Enterprise value is a term used in the markets, but that formula is not what we’re talking about here.
Ultimately, business comes down to this. Is your business creating value, thus making you more money?
So, how is Enterprise Value created?
To understand this, you have to understand the basis of Financial Statements.
Let’s break it down.
Profit is the bottom line of the Income Statement. The Income Statement takes Revenue – Expense and turns this into a dollar value that reflects the value created by the set of transactions during that period of time.
If you think about it in terms of one unit of product, it’s pretty easy to understand.
You buy Widget A for $40. You sell it for $80. You had $10 of selling cost (say a listing fee).
That means you spent $50 and got $80 in return, which would reflect in a $30 profit.
In the broader economy, you’ve created $30 of value that wasn’t there before.
This profit dollar then goes to the Balance Sheet as Retained Earnings.
Increased Retained Earnings results in a higher Stockholder Equity, thus Enterprise Value.
Now, you have to actually collect that $80, which is where come to the next variable: cash.
So, you’ve billed the customer $80, but yet to be paid. You’re “out” $50 in the cost of the product + the listing fee.
Until you collect the $80, your cash flow a NEGATIVE $50. Once you collect the cash, you’re a POSITIVE $30 overall.
So, as you can see, collecting cash is extremely important.
As you move forward, you want to see your collection of cash exceed your distributions of cash.
You can only distribute cash that you have. That cash can be collected from:
- Owner’s contributions
Often, when a company starts, you see the owner put in money to pay for the initial expenses. But, unless the owner has no intention of making profit (which is rare), the company eventually needs to generate profits on their own, which should bring in cash.
When there is fast growth or asset cost is high, financing may be needed to allow for cash flow to come in.
When you distribute asset cost over 5 years, you’ve now taken something that would have cost in month 1 to splitting that cost over 60 months.
That allows cash flow to be positive, thus support continued operations.
Increased Asset Value
This is done all the time in real estate. Properties with negative cash flow can be purchased because of an assumption of a greater asset value in the future.
When you do the analysis, you can lose cash on a month basis but get a return on asset that’s reasonable.
Now, this is definitely risky. But, with the right team, some have had success with this.
Decreased Liability Value
As you pay down debts, you create value (assuming the value of the asset is not decreasing at the same rate).
If you’ve heard about “underwater” cars, this is exactly what’s happening. Often, the value of the loan is larger than the actual value of the asset. This can make it difficult to sell the asset unless the seller can cover the difference.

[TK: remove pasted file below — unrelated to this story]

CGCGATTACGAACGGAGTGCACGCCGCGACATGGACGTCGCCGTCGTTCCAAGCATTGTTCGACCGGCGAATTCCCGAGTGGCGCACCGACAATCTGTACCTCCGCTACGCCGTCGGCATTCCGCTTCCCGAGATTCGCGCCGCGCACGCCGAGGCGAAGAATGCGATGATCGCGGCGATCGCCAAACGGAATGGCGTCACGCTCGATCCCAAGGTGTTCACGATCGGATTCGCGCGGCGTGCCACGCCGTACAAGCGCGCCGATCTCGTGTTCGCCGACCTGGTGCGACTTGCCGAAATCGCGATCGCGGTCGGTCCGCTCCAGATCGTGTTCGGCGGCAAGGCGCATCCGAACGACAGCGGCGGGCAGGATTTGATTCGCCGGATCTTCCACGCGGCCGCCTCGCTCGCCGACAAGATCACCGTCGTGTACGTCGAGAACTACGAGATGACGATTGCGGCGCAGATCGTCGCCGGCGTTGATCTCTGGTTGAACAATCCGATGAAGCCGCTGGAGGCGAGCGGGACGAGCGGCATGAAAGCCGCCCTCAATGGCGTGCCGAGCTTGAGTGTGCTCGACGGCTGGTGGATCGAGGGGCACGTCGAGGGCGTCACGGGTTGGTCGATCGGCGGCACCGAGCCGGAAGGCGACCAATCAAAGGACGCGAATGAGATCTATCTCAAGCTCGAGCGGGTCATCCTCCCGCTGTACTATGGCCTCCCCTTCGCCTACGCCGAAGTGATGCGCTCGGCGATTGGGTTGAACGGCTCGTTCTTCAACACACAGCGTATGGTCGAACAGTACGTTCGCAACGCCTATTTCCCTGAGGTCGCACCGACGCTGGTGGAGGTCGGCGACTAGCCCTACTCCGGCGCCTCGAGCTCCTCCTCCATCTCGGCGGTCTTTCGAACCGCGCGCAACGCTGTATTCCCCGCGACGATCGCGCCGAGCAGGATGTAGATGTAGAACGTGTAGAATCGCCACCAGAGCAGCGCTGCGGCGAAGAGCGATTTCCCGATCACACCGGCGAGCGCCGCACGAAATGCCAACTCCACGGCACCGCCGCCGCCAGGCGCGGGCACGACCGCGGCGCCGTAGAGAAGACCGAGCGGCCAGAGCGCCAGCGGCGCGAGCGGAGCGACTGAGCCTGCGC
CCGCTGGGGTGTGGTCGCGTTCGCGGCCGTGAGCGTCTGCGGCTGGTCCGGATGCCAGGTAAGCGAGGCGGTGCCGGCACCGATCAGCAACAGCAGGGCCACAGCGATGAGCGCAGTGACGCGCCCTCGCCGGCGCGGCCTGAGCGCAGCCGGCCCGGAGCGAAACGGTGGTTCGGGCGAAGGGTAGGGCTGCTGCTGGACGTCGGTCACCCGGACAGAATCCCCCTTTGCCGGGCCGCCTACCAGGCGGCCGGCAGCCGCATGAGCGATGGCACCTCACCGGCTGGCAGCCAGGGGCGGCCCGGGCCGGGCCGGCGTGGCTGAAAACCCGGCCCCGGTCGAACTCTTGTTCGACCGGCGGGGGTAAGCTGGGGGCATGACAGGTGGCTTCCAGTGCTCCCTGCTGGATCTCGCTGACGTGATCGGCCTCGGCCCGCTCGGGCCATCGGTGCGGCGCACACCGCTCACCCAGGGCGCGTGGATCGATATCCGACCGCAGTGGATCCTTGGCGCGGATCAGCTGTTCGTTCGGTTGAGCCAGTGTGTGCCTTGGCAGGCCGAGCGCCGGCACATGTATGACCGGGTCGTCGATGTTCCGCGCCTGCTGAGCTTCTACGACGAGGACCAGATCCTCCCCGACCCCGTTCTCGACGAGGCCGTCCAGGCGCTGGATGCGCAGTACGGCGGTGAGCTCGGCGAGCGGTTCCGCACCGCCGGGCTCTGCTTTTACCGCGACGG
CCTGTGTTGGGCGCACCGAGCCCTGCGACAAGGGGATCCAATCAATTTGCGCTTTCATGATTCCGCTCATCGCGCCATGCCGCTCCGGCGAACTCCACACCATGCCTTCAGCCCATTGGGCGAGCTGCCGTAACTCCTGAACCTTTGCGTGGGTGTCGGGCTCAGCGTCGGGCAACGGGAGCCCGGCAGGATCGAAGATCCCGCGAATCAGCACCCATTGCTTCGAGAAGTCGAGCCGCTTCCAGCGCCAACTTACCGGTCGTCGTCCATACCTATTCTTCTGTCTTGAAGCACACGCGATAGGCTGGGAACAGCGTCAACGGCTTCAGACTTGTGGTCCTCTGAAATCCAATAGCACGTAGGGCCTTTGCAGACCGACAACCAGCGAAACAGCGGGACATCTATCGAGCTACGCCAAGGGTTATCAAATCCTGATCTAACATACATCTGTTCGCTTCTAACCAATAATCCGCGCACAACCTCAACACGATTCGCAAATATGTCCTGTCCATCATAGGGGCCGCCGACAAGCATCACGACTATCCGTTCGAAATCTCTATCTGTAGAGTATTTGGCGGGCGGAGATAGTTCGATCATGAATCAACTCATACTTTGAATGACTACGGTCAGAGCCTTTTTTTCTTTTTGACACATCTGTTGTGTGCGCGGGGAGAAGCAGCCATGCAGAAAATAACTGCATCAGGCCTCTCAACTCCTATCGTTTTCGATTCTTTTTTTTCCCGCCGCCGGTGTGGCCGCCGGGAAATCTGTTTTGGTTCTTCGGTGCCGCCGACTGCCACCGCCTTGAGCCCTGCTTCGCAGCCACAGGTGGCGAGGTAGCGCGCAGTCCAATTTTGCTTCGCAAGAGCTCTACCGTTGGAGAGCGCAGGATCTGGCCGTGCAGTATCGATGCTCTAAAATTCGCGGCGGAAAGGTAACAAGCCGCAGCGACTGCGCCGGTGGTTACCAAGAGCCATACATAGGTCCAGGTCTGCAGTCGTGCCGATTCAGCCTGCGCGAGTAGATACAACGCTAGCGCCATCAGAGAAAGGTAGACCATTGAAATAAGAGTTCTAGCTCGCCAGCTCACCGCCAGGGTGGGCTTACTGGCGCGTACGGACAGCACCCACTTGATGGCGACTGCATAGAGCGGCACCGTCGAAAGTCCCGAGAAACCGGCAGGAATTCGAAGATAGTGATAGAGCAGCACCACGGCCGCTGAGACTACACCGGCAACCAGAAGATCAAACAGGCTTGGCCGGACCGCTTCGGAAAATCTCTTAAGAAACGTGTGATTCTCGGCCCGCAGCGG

But back to the original point: when you pay down liabilities and asset values are staying stable, or increasing, paying down the liabilities increases your enterprise value.
When taking out debt, this is the assumption most often being made: that over time, the value created + the disposal value of the asset is greater than the cost of the loan.
How do we measure it?
Now that we understand how value is created, think about your situation and ask: which levers can I pull?
Some good formulas to measure the valuation creation are:
- Return on Assets = Net Income / Total Assets
- Return on Equity = Net Income / Shareholder’s Equity
- Company Valuation
- Return on Invested Capital = Operating Income after Taxes / Invested Capital
- Return on Capital Employed = Earnings before Interest & Tax (EBIT) / (Total Assets – Current Liabilities)
This list is not all-inclusive, either. But, it’s a good start.
What you’re trying to capture with Enterprise Value is: is the company that I own going up in value?
Reflecting back on the other 2 legs of this framework (profit & cash flow), when those two go up, the 3rd should as well.
We want to see all 3 legs moving together. When they’re not moving together, you need to dig in to find out why.
I hope that this last 3 weeks has laid the foundation for better understanding of your numbers.
But, this is just the start. Ultimately, each business shouldn’t be viewed on it’s own. It should be viewed in the larger scope of the whole economy, or investment opportunities available to you. When you choose one, you can’t take advantage of other opportunities. That is known as opportunity cost.
So, we need to measure value creation more broadly and “think like an investor.”
So, when thinking about enterprise value, we want to take into account these items:
- Return on investment
- Time requirement
Next week, we’ll dig into the concept of opportunity cost and how you should incorporate it into your decision-making.
If you want to better understand financial statements, here are 3 ways I can help: